• a snufflemat or similar (ideas here) but you may also use a bowl or even grass, when working outside
  • places that you can take your dog to practice course games (bearing in mind current restrictions, safety etc.)
  • means to record your work for guidance and feedback when it’s posted to our Facebook group; it’s best that you can set up the camera or have someone else hold it so that we can see you and your dog.

Goals of this course

This course will help you to:

  • improve your relationship with your dog through the development of rich reinforcement histories
  • develop new lines of communication between you and your dog
  • have fun with your dog
  • build value in different reinforcers
  • recognise engagement and disengagement
  • generalise engagement behaviours to different contexts
  • teach focus exercises
  • build a foundation for recall, loose leash walking and other “obedience” exercises

You get: 

  • 24/7 access to the course online area, from anywhere, for three months
  • multiple media learning resources for viewing or downloading
  • course manual to download
  • 14 games over 5 levels across 8 weeks
  • 5 explanatory mini-webinars (clips) – homework for humans – covering topics such as engagement, choice, play, reinforcers, motivation, distractions.
  • over 40 demonstration clips
  • comment facility at the online course area for participation, enquiries, interactions
  • access to a Facebook group to post videos for feedback and guidance
  • set the foundations for a wonderful relationship with your dog

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Engagement. What is it good for?

Like all buzz words that are the talk of trainer-town, engagement is tricky to define. We know it when we see it, and we certainly know when we don’t have it.

‘To engage’ is defined as participating, to attract someone’s attention, and the one I particularly like, to establish meaningful contact or connection.

The important things to note here is that the dog chooses to engage, that they are working to attract your attention, and that you’re (both) developing a meaningful connection.

When engagement happens, the dog is fighting to engage regardless of the presence of distractions and triggers and regardless of whether you have treats or toys.

Making engagement happen starts with the human. If we want our dog to choose us, regardless of what else is going on and regardless of whether we have treats or toys, we have to work to prove that engaging with us is the best!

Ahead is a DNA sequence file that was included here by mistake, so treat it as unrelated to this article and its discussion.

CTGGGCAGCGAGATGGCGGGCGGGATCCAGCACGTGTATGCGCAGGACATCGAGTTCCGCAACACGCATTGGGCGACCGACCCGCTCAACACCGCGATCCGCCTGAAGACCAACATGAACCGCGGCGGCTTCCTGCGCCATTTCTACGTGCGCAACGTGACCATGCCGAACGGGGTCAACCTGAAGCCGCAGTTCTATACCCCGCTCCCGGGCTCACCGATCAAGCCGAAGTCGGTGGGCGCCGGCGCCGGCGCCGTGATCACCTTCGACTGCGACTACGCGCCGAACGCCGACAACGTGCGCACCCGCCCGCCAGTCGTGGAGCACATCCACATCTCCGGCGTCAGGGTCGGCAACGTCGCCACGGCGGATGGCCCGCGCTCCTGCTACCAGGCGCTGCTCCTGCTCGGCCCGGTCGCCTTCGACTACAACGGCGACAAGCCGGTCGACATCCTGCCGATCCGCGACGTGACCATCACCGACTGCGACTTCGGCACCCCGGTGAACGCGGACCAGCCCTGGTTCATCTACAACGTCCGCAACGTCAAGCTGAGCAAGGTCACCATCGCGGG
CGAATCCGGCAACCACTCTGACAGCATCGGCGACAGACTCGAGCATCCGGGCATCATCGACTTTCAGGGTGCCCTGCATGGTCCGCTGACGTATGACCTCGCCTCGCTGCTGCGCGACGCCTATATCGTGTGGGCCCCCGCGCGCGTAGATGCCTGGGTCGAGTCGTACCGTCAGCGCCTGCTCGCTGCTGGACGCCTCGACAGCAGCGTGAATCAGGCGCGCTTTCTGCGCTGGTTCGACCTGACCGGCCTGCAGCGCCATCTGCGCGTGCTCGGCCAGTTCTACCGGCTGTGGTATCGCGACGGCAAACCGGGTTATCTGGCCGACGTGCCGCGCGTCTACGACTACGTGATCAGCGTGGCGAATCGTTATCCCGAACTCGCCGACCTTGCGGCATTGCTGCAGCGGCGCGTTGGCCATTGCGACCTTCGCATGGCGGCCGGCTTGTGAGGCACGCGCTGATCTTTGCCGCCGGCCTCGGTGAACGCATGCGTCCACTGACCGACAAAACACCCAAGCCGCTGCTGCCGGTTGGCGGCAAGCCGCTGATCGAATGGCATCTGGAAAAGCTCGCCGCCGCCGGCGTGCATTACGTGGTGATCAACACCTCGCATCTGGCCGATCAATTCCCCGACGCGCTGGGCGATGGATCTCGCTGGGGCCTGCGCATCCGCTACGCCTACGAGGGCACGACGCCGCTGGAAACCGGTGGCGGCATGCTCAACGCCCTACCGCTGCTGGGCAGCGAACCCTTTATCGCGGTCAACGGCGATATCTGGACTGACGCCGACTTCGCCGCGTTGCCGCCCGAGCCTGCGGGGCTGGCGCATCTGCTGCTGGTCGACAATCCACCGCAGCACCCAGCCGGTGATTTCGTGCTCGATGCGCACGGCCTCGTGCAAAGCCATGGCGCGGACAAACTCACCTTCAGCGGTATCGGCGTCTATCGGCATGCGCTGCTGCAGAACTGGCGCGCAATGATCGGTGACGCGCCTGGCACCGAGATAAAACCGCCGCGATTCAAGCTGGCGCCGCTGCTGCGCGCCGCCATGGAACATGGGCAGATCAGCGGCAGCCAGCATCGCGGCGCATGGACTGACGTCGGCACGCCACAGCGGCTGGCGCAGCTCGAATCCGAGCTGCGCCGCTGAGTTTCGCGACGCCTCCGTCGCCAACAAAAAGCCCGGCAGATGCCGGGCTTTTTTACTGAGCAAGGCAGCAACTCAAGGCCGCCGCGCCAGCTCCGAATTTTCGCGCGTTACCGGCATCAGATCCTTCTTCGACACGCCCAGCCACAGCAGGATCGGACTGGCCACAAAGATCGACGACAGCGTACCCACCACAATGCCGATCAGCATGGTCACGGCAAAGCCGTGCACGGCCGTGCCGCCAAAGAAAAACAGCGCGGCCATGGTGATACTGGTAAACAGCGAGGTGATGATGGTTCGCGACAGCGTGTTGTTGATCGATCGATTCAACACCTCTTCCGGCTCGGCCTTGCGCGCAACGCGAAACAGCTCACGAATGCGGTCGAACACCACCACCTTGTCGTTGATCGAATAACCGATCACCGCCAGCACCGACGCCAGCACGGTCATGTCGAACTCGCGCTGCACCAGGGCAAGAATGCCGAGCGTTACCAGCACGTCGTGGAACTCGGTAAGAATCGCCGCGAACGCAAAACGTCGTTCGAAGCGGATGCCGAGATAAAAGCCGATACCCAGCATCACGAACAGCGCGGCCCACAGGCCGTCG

When the dog is engaged, choosing you regardless, he pushes into the learning and interacting process; he is more than meeting you halfway.

Engagement is the key to teaching nice loose leash walking skills, achieve excellent recall and focus, even around distractions. It’s the foundation to all teaching and “obedience”skills.

Join us on this awesome learning journey, with you and your dog as a team!

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You’ll have to do a little more than that…

Online Training with your Dog

Before you sign up, consider carefully embarking on an online training course. Teaching your dog requires plenty of time, patience, skill building and knowledge development. When working remotely in a group, this is largely on you.

A course like this is best for those pet owners who are really interested in committing to working with their dog daily, learning lots of new information about dog behaviour and teaching dogs, and in developing great mechanical skill in teaching.

If you’re ready to go, we would love to have you. Submit your details in the form here and you will be taken to a page with a link and password. That provides access to the course online area where you will find instructions and course materials.

Please note that all dog training, including course activities, are participated in at your own risk. AniEd, staff and trainers cannot accept any responsibility or liability for any injuries or losses sustained during course activities.

You are responsible for your dog’s safety and behaviour at all times and you are advised to ensure you have adequate pet or household insurance cover for liability in the unlikely event of damage or injury caused by your dog to property or to a third party

Once you have received course access (a link and a password that must not be shared with any other person), there are no refunds available.

By continuing and applying to participate in this course you agree to these terms.

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This is it! This is the last day of the current run! Day 100, more pockets puzzles, here!

Well done getting through all this with your pet, I hope you both have had lots of fun, and most importantly, lots of learning. No matter how much you participated, I can’t thank you enough for being here and seeking to improve your pet’s quality of life, through enrichment!

This is how we do it

In an attempt to differentiate and demarcate, it’s common for trainers, their businesses and training organisations, to invest a lot of effort into discussing what they won’t do, what training tools they won’t use, and how they won’t treat or handle your pet.

And while transparency is good, and historically, in this industry, it has been valuable, we aim to emphasise standards, rather than limitations or restrictions, and what we do, rather than what we don’t.

“Training”

Here’s the thing, we don’t really do training. There isn’t some established definition of ‘dog training’ but the term certainly carries with it many connotations, synonymous with discipline, obedience and control.

We have come a long way in teaching others, and in our role, we have students of different species, each with needs, abilities and expectations.